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In Remembrance


New attention has been given these days to Ed and Lorraine Warren and the various cases which they’ve investigated over the course of years. Perhaps the most prominent is a 1980’s possession case which was detailed in a book I wrote called The Devil In Connecticut. Published by Bantam Books in 1983, The Devil In Connecticut was a meticulous reconstruction of that event, which occurred in the town of Brookfield Center, a hamlet located just off Route 7 in Fairfield County, Connecticut.

Known then as the Brookfield possession case, there was more to it than just possession: religious authorities technically categorized the entire event as being a diabolical seige. That’s because not just one or two, but in fact some 43 individual entities were involved, every one of which answered to a name. Initially investigated by the Warrens, the Brookfield case ultimately commanded the attention of six Roman Catholic priests from the dioceses of Bridgeport and Montreal. Activity was so brutal and life-threatening, a series of exorcism procedures, some quite horrific, took place in both the US and Canada, in order to bring the seige to a stop. Unfortunately, however, fearing adverse publicity, a major exorcism, the Rituale Romanum, was never authorized by the bishop, and as a consequence, the overt phenomena stopped, but the entities never really left. According to demonologist Ed Warren, the presiding entities, furious at the previous exorcism attempts, simply reconfigured their strategy and in retaliation brought about a gruesome, stabbing death in February 1981. At that point the case, which had hitherto been kept secret, suddenly became public. For the rest of the year what had happened in Brookfield was front-page news around the world. Every major newspaper, every major television network on earth came to cover the story – and they did so exhaustively. Investigative reporters, news anchors, and a stream of top level journalists produced millions of words and hundreds of hours of broadcast coverage on the case. Many of course were skeptics, yet not one could punch a hole in the story, because they discovered, as did I, that the story was actually true.

But how true was it, how deep did it go, what really happened inside that home in Brookfield, Connecticut? Millions of people who’d followed the case wanted to know the answer. At the time, as a writer for the William Morris Agency, I was assigned the task of finding that out - and if true - to produce an “impeccably accurate, legally flawless” book on the subject. This I did by going directly into the home, and acquiring specific documentation and eyewitness testimony not just from the family, but from everyone and anyone who was on-the-scene at the time these extraordinary events had occurred. Corroboration and verifiable facts were essential, and such data was abundant at every turn. In the end I was able to compose a nonfiction work in which every sentence was true, justifiable, and able to withstand withering scrutiny from literary lawyers, demanding editors, and a skeptical press that ultimately conceded to its accuracy.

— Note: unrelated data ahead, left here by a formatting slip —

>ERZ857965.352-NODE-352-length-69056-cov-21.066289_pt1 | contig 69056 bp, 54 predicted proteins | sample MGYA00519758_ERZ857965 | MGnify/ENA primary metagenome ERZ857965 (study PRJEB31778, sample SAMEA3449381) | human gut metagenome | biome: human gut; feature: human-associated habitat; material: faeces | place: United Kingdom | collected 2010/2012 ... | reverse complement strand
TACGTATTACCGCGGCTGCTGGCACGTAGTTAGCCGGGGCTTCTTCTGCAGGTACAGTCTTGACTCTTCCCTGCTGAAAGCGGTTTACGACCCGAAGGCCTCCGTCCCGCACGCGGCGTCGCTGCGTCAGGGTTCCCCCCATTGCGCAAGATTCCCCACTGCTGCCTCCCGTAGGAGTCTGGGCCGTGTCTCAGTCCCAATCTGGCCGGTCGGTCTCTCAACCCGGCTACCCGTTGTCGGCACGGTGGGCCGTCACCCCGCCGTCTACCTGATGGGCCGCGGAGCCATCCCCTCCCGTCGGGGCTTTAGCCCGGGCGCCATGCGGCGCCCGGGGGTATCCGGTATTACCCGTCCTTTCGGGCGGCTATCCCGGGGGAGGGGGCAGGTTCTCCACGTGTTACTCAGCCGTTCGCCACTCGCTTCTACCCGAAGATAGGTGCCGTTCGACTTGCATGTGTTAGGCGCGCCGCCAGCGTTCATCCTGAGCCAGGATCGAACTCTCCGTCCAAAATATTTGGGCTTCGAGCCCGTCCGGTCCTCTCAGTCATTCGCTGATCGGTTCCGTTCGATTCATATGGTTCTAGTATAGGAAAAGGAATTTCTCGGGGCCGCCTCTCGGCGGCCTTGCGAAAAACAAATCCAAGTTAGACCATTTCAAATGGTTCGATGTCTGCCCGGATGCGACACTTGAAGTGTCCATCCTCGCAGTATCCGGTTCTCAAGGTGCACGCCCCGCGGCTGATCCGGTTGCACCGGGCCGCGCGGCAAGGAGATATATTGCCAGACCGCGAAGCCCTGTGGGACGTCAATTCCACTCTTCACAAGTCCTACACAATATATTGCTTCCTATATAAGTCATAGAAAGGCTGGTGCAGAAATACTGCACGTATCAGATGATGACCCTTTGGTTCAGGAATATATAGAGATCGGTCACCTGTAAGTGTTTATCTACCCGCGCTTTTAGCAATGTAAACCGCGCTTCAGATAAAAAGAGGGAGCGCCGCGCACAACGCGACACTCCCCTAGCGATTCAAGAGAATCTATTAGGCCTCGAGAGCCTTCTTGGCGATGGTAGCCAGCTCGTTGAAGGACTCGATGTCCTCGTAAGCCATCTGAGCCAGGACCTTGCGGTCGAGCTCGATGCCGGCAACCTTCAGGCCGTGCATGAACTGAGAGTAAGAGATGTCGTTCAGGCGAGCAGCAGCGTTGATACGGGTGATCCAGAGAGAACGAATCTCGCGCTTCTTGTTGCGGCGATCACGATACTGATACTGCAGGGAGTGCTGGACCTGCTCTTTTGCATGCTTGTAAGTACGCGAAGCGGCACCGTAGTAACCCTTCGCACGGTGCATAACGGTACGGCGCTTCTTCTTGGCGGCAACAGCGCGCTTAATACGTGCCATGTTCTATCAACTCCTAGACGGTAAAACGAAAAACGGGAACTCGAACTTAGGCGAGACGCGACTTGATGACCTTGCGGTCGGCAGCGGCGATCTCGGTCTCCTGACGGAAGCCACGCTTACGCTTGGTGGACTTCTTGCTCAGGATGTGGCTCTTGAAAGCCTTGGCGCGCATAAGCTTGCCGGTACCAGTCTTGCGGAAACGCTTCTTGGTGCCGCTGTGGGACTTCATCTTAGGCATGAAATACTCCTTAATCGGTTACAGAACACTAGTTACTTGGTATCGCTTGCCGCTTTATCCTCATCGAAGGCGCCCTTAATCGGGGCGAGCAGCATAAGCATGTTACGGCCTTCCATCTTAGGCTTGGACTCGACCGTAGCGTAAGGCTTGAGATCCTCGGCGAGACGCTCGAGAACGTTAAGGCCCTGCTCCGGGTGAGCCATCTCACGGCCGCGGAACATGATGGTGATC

Fast forward twenty-five years to 2006 when a Hollywood film company contacted the Morris Agency with a desire to turn the Brookfield case into a movie. Accordingly, the necessary papers were drawn up and signed, an advance was paid, and a complete film script was prepared. Then, suddenly, out of the blue the book became the victim of a complex, premeditated fraud, asserting the book was a ‘hoax’ and that the possession never happened. Typical of such cases, false accusations were put forth in a quest for money. In everyday terms it was a get-rich-quick scheme. Bogus claims were posted on the internet, and then through the aid of a crooked law firm, a lawsuit was filed demanding millions upon millions of dollars in damages. All this thirty-five years after the book was published! It was a stupefying lie, totally at variance with the public record, totally at variance with the evidence, totally at variance with the clergy’s ordeals, totally at variance with the travail of the family - but curiously it went forward nonetheless. In the end, though, the case never went to trial: truth was stronger than the lie. Disgusted, however, like anyone else would be, I determined - as the book’s author - to take The Devil In Connecticut off the market and put a permanent end to this travesty. That then is the status of the book: it is no longer actively for sale. An abundant number of copies nevertheless remain available and can be obtained from a variety of internet booksellers or from second-hand bookstores. My apologies to those who are seeking to purchase this book but that is the situation and that is where it stands today. GB

© 2003-2007

Bantam edition

iUniverse edition